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beerriI experience long periods of time without any desire to write. As a full-time freelance writer, that’s very inconvenient, especially when I have a deadline to hit. And it’s not that I don’t have any desire to write. It’s more like, I don’t have the urge to write about anything particular. I don’t have any ideas. I don’t know where to start. I’d rather watch YouTube videos.

To get through these periods, I have developed many different tricks, techniques and idiosyncratic processes to get myself writing, even when I don’t feel like it. I think every writer eventually discovers their own practice and develops their own habits. Otherwise, they’re at the mercy of fate. Waiting until you feel like writing is okay. Knowing when to back off and give yourself a break is great. But developing a practice where it’s your choice is better (I think) than not.

I’m talking especially about when ‘not feeling’ like writing is an internal obstacle. There are times when I feel like writing or don’t feel like writing, and it’s moot, because external factors prevent me from getting to my keyboard. There’s nothing I can do about it. But it feels like a wasted opportunity when I have a full day in front of me, and I want to write, but something holds me back (no ideas, don’t know where to start, these YouTube videos are so interesting).

Of all the processes and techniques I use to start writing when I don’t feel like it, the one I use most consistently is the word bank. I call my word bank The Word Bank to End All Word Banks because it’s such an important writing tool.

Setting Up My Word Bank to Write

 A word bank is literally just a list of words.  I started my list a few years ago with zero words. Today, it has 12,682 words. I add to it every so often, but not on a regular schedule. I’ll add to it with words I find in whatever book I’m reading. I’ll add words from Merriam-Webster’s Word of the Day (and then I’ll add all the synonyms and antyonyms).  Or I’ll just sit down and brainstorm words. I’ll add as many as I can to the list. 

I keep my list in an Excel spreadsheet, so I can sort and randomize the list easily. My spreadsheet is two columns. Column A is my list of words. Column B is the Random Function in every cell.  

Whenever I sit to write, I’ll start by sorting Column A alphabetically. Then I’ll sort Column B. You only have to sort Column B once, and it will randomize the list of words in Column A. For some reason, maybe superstition, I click on the sort button about 50 times. 

Now I have a randomized list of words. I’ll copy a chunk of words and drop them in my word processor. This is my raw material.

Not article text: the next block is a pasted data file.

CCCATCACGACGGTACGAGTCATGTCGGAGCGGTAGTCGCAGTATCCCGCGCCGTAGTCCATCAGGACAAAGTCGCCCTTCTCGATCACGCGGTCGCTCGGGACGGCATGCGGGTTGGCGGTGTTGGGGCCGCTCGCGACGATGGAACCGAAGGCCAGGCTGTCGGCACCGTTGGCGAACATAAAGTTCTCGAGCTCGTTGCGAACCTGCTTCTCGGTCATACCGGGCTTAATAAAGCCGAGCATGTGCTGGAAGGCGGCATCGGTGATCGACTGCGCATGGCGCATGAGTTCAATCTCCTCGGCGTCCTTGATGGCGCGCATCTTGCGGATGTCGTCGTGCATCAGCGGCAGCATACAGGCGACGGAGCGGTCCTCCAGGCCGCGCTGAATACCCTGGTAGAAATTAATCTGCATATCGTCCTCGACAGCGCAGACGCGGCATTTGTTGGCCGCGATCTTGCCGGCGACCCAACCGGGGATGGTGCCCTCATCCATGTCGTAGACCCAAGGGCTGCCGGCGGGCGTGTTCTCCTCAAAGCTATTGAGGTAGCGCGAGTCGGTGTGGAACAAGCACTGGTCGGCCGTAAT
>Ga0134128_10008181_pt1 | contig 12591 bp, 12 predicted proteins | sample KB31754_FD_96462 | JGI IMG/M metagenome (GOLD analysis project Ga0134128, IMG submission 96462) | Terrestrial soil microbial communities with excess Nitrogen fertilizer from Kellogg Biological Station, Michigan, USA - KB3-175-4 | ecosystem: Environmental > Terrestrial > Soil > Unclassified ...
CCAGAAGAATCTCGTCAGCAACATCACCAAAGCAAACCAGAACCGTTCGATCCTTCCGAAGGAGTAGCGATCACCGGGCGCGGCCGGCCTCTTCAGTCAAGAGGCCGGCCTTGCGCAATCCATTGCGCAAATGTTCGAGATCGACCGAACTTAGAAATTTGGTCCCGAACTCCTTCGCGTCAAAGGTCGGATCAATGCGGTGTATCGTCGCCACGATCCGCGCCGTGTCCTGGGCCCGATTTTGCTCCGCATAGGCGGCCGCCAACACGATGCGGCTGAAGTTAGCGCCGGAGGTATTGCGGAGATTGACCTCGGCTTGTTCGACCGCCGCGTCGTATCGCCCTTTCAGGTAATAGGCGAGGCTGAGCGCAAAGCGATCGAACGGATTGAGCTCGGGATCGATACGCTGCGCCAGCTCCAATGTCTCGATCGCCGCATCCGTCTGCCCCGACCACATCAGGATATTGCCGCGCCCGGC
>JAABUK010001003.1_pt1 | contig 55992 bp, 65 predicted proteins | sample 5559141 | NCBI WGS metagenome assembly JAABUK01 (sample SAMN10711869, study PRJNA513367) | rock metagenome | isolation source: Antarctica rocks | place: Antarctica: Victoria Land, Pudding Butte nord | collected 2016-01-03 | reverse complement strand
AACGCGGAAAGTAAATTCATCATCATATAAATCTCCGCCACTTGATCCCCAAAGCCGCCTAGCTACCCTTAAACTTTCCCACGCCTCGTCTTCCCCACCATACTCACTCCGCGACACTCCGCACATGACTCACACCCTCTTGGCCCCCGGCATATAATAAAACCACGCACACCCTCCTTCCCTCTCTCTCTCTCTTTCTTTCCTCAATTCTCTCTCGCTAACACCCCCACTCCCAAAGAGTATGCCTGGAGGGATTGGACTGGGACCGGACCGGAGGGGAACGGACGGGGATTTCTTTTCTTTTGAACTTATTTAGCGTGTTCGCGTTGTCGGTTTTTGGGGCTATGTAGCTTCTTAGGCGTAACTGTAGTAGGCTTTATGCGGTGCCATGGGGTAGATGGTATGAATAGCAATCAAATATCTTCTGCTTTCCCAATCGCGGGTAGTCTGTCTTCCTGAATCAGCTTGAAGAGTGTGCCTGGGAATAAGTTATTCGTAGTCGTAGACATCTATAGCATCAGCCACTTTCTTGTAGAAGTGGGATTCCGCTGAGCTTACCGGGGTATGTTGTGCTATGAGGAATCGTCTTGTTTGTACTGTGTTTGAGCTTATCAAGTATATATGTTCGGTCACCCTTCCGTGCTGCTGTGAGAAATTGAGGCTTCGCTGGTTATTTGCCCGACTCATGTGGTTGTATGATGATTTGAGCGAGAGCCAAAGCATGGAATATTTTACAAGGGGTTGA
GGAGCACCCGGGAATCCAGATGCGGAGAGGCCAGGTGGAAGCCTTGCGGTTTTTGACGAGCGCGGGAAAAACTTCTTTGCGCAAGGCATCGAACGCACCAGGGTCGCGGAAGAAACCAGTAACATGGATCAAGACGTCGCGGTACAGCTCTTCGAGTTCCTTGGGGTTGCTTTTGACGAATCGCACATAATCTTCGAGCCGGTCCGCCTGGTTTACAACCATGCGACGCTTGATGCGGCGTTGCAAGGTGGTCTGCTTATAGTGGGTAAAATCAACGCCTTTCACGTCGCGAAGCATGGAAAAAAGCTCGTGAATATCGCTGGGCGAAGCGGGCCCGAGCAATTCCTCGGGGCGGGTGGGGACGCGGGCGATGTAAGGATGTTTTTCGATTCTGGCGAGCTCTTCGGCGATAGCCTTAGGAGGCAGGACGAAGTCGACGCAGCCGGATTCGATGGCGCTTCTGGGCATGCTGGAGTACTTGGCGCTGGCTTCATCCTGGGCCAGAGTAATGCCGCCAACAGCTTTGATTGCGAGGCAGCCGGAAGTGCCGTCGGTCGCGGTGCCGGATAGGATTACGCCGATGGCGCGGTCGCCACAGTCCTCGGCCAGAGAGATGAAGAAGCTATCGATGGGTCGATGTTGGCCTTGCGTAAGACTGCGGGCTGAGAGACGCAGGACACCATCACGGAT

How I Use a Word Bank to Write

What do I do with my raw material? It depends. If I really don’t feel like writing, I’ll just pair words from the list I copied into different combinations. Or I’ll use the words to practice a sentence-writing exercise, as in “use this word in a sentence.” 

Sometimes I’ll take a word and practice alliteration by writing a sentence in which every word starts with the same consonant. Or I’ll pick a word and write all the words I can think of that rhyme with that word. Or I’ll write a bunch of lines in iambs or some other metrical foot, using my raw material. 

These are almost mechanical processes that always help me bridge the distance from ‘not wanting to write’ to ‘am writing.’ If the raw material is not inspiring me, that’s no problem. I delete it and copy a different chunk of words from the randomized word list in my spreadsheet. 

The other benefit to this method is that there are a lot of words in my word bank whose definitions I don’t remember, so it’s also a good way to organically increase my vocabulary.   

How to Make Your Own Word Bank for Writing

Step One: Open a spreadsheet. Give it a name. Save it. My spreadsheet is in Excel, but you could also use Google Sheets, and the process is basically the same. 

Step Two: In Column A, add words to your word bank. To start, add the first 100 words you can think of. There are no restrictions on words you can add. Why would there be? it’s your word bank. Lately, I’ve been adding more names of places, people, brands, book titles, book characters, bands, TV shows, movies and so on. 

Step Three: Add the Random Function to Column B. In Excel, you do this by going to FORMULAS > INSERT FUNCTION > RAND. Once you do this for one cell, you can copy and paste the function into the rest of the cells. Every word in Column A should have a RAND function next to it in Column B. 

Step Four: To randomize your word bank, click on any cell in Column B. Then, go to DATA in the menu bar. Click on the button that says AZ↓. You only hve to click on that button once to randomize your word bank, but I like to do it about 36 to 50 times myself. 

That’s it! You’re ready to write.